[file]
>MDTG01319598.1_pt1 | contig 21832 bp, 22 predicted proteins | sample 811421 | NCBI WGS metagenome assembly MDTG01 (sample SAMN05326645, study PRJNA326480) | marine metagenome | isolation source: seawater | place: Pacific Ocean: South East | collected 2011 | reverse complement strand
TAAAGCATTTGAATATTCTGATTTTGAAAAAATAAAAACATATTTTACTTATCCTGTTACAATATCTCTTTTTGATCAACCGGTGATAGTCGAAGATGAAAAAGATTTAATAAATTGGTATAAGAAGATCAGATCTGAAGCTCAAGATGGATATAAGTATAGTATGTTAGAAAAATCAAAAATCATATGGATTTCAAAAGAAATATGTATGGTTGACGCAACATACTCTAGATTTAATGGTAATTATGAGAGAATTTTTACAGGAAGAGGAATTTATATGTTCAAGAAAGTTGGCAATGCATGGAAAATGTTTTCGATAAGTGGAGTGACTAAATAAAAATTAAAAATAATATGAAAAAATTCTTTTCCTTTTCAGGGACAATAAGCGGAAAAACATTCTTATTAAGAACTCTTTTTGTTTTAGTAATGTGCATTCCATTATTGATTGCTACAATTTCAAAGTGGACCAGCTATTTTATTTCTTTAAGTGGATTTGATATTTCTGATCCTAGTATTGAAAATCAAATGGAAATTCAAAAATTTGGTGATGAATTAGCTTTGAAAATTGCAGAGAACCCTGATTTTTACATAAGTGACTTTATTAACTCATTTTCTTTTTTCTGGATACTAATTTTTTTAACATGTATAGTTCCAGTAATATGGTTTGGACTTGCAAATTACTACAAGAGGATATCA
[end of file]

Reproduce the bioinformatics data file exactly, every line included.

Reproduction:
>MDTG01319598.1_pt1 | contig 21832 bp, 22 predicted proteins | sample 811421 | NCBI WGS metagenome assembly MDTG01 (sample SAMN05326645, study PRJNA326480) | marine metagenome | isolation source: seawater | place: Pacific Ocean: South East | collected 2011 | reverse complement strand
TAAAGCATTTGAATATTCTGATTTTGAAAAAATAAAAACATATTTTACTTATCCTGTTACAATATCTCTTTTTGATCAACCGGTGATAGTCGAAGATGAAAAAGATTTAATAAATTGGTATAAGAAGATCAGATCTGAAGCTCAAGATGGATATAAGTATAGTATGTTAGAAAAATCAAAAATCATATGGATTTCAAAAGAAATATGTATGGTTGACGCAACATACTCTAGATTTAATGGTAATTATGAGAGAATTTTTACAGGAAGAGGAATTTATATGTTCAAGAAAGTTGGCAATGCATGGAAAATGTTTTCGATAAGTGGAGTGACTAAATAAAAATTAAAAATAATATGAAAAAATTCTTTTCCTTTTCAGGGACAATAAGCGGAAAAACATTCTTATTAAGAACTCTTTTTGTTTTAGTAATGTGCATTCCATTATTGATTGCTACAATTTCAAAGTGGACCAGCTATTTTATTTCTTTAAGTGGATTTGATATTTCTGATCCTAGTATTGAAAATCAAATGGAAATTCAAAAATTTGGTGATGAATTAGCTTTGAAAATTGCAGAGAACCCTGATTTTTACATAAGTGACTTTATTAACTCATTTTCTTTTTTCTGGATACTAATTTTTTTAACATGTATAGTTCCAGTAATATGGTTTGGACTTGCAAATTACTACAAGAGGATATCA